Athletic Setbacks: athletic burnout

Luccini Rodriguez

More stories from Luccini Rodriguez

Ally Werkema
January 26, 2023
Thomas Carano
January 25, 2023
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Many athletes’ love for the game is crucial to their athletic careers. But, there comes a time when some athletes may experience a loss of that love, or what many would call athletic burnout. From this point going forward, they are presented with a choice as to whether they will choose to move forward in their careers or put a pause on their dreams—I chose to press pause. 

Since the days of my youth, I have dreamed of playing collegiate volleyball at a top-level school. With having such a big dream at such a young age, I quickly came to the realization that it would take a tremendous amount of work, time, and dedication to achieve my dream. So, I began putting in the physical work that I was told it would take to propel me to that top level: joining club teams, going to endless amounts of camps, and beginning strength training. What I failed to realize at the time was that in order to achieve such an immense dream, I would need to put in the mental work that no one talks about.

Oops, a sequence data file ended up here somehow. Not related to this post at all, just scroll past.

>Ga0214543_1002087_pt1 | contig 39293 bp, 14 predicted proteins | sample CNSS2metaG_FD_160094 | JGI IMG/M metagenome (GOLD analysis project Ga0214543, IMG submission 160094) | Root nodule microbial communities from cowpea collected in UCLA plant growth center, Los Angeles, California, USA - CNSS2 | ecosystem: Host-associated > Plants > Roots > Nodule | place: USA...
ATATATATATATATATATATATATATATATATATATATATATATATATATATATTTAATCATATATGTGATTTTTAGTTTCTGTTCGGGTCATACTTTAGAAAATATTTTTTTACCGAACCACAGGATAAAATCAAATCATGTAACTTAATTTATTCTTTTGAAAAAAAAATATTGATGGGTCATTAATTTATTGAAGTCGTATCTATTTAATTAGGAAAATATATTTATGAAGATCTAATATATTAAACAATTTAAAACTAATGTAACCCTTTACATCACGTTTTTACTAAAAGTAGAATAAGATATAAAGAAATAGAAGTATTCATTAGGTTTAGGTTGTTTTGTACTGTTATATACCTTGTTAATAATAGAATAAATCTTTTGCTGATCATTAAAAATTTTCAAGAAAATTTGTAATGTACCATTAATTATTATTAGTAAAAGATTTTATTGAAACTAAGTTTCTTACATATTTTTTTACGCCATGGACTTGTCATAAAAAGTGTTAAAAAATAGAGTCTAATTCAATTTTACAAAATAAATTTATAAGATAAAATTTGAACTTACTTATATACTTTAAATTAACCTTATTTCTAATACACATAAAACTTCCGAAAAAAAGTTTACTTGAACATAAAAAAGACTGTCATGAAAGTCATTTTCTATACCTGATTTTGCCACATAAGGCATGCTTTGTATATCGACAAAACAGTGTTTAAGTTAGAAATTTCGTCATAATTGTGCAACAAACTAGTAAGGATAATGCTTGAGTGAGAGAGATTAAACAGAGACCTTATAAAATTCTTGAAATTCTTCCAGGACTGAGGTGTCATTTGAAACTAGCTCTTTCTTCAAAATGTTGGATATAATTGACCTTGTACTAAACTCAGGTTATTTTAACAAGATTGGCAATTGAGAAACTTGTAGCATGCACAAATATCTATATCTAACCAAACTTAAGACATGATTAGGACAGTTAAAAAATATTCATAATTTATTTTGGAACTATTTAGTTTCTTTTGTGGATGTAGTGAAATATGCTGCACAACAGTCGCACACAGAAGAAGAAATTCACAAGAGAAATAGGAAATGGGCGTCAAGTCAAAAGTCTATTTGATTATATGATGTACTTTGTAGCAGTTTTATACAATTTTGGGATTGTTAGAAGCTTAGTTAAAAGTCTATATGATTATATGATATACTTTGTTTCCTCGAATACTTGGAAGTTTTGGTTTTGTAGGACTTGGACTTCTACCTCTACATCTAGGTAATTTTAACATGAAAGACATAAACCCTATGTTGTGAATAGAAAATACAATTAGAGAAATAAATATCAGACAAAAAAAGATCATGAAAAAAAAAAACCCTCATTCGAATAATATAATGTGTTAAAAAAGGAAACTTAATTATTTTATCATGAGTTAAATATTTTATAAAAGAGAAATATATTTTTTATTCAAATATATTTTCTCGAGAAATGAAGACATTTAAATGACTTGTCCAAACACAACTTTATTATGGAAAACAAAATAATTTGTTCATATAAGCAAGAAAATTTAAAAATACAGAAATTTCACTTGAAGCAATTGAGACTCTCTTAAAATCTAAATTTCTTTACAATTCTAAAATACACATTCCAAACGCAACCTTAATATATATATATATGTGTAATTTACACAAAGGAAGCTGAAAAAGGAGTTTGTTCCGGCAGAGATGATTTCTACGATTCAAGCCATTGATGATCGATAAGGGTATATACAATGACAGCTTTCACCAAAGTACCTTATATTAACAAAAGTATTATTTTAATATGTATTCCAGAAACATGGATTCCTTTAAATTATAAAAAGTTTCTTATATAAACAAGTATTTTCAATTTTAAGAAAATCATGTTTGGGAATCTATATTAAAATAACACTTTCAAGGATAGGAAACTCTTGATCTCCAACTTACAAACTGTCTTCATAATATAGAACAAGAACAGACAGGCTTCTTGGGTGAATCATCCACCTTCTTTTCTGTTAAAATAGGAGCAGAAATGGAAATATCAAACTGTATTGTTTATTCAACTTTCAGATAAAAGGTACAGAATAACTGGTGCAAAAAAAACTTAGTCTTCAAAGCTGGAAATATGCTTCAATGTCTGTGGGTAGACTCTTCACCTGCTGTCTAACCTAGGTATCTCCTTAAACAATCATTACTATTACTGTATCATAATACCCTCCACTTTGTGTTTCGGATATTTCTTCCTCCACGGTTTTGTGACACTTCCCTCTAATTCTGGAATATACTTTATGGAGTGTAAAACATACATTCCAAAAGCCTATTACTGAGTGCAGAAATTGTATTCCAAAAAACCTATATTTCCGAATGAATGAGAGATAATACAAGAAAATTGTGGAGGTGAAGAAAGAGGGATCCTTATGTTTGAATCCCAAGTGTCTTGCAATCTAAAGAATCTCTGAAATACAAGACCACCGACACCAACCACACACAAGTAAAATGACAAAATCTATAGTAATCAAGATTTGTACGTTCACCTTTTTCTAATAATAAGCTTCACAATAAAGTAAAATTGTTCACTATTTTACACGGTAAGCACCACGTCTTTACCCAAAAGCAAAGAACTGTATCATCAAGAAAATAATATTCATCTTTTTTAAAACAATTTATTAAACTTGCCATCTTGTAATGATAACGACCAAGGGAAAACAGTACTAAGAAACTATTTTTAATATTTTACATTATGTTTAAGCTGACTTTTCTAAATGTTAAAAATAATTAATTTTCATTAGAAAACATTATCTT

After beginning my high school volleyball career, I started to feel like the work I put in was starting to pay off. I made the JV team my freshman year and felt confident in my abilities on the court. I started to feel at home every time I touched the ball and knew that this was the thing I wanted to do forever. Little did I know, this feeling would eventually fade. 

The pressure of playing at a high school level began to build up, and before I knew it, I began experiencing something many athletes fear most: athletic burnout. I started losing not only myself but my passion for the one thing I loved most. Within a matter of days, I went from never wanting to leave the gym to never wanting to touch a ball; I was constantly exhausted, never enjoyed playing, and never wanted to partake in any sort of volleyball-related activity. At the time, I did not know what to do or how to fix it, and I feared stepping back due to the fact that I did not think anyone would understand why.

So, self-consciously, I remained on the court and continued to play in the hopes of rediscovering the love I once had for the game. As I progressed further into my first high school season, my performance worsened, my confidence decreased, and my “want” to play just was not there. With this being said, rather than continuing the year on a club team, I knew that I needed to step back and put in the mental work. 

After taking a season off, I returned to playing over the summer leading into my sophomore year to prepare myself for the upcoming school season. I knew that this season would be different. I knew that with the time I had taken off, I had found my love for the game again. During my sophomore season, I began to truly enjoy the thing I am most passionate about and ended up having a season to remember. 

With such immense goals ahead, taking time away from their sport may not be ideal for many athletes. Their love and desire for their game will keep them in their place of play no matter the circumstances, which is understandable, but in my experience, taking time away from the court was needed and in the long run was best.